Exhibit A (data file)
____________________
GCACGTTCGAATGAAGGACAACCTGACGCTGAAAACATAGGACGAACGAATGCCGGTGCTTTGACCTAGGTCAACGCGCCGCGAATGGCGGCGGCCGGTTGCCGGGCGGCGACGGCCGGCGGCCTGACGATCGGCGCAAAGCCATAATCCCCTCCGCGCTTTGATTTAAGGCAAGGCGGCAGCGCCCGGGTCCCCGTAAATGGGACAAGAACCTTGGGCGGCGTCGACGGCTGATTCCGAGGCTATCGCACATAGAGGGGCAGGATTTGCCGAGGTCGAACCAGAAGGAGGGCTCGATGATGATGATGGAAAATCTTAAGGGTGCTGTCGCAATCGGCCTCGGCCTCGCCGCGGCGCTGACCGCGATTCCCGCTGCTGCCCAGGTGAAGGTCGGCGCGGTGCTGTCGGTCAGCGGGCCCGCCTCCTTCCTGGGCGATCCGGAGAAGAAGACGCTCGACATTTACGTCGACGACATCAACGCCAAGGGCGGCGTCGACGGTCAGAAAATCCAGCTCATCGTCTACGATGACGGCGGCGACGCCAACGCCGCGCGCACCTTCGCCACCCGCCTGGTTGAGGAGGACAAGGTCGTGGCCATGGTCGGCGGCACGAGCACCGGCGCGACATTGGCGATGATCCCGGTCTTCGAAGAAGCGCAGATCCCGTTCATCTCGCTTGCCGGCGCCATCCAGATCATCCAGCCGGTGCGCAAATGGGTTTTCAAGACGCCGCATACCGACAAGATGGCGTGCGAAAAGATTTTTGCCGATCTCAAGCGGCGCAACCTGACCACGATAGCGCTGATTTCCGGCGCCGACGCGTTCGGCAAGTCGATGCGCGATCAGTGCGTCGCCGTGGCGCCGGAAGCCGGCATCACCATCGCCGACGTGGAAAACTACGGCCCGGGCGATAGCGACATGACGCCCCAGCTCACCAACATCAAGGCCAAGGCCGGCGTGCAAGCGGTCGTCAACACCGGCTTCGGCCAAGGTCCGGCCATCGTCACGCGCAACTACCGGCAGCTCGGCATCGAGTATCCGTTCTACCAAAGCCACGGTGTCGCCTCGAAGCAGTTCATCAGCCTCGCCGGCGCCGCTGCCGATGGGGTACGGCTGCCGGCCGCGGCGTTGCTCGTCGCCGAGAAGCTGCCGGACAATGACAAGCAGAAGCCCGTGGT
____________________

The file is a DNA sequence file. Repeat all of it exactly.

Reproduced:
GCACGTTCGAATGAAGGACAACCTGACGCTGAAAACATAGGACGAACGAATGCCGGTGCTTTGACCTAGGTCAACGCGCCGCGAATGGCGGCGGCCGGTTGCCGGGCGGCGACGGCCGGCGGCCTGACGATCGGCGCAAAGCCATAATCCCCTCCGCGCTTTGATTTAAGGCAAGGCGGCAGCGCCCGGGTCCCCGTAAATGGGACAAGAACCTTGGGCGGCGTCGACGGCTGATTCCGAGGCTATCGCACATAGAGGGGCAGGATTTGCCGAGGTCGAACCAGAAGGAGGGCTCGATGATGATGATGGAAAATCTTAAGGGTGCTGTCGCAATCGGCCTCGGCCTCGCCGCGGCGCTGACCGCGATTCCCGCTGCTGCCCAGGTGAAGGTCGGCGCGGTGCTGTCGGTCAGCGGGCCCGCCTCCTTCCTGGGCGATCCGGAGAAGAAGACGCTCGACATTTACGTCGACGACATCAACGCCAAGGGCGGCGTCGACGGTCAGAAAATCCAGCTCATCGTCTACGATGACGGCGGCGACGCCAACGCCGCGCGCACCTTCGCCACCCGCCTGGTTGAGGAGGACAAGGTCGTGGCCATGGTCGGCGGCACGAGCACCGGCGCGACATTGGCGATGATCCCGGTCTTCGAAGAAGCGCAGATCCCGTTCATCTCGCTTGCCGGCGCCATCCAGATCATCCAGCCGGTGCGCAAATGGGTTTTCAAGACGCCGCATACCGACAAGATGGCGTGCGAAAAGATTTTTGCCGATCTCAAGCGGCGCAACCTGACCACGATAGCGCTGATTTCCGGCGCCGACGCGTTCGGCAAGTCGATGCGCGATCAGTGCGTCGCCGTGGCGCCGGAAGCCGGCATCACCATCGCCGACGTGGAAAACTACGGCCCGGGCGATAGCGACATGACGCCCCAGCTCACCAACATCAAGGCCAAGGCCGGCGTGCAAGCGGTCGTCAACACCGGCTTCGGCCAAGGTCCGGCCATCGTCACGCGCAACTACCGGCAGCTCGGCATCGAGTATCCGTTCTACCAAAGCCACGGTGTCGCCTCGAAGCAGTTCATCAGCCTCGCCGGCGCCGCTGCCGATGGGGTACGGCTGCCGGCCGCGGCGTTGCTCGTCGCCGAGAAGCTGCCGGACAATGACAAGCAGAAGCCCGTGGT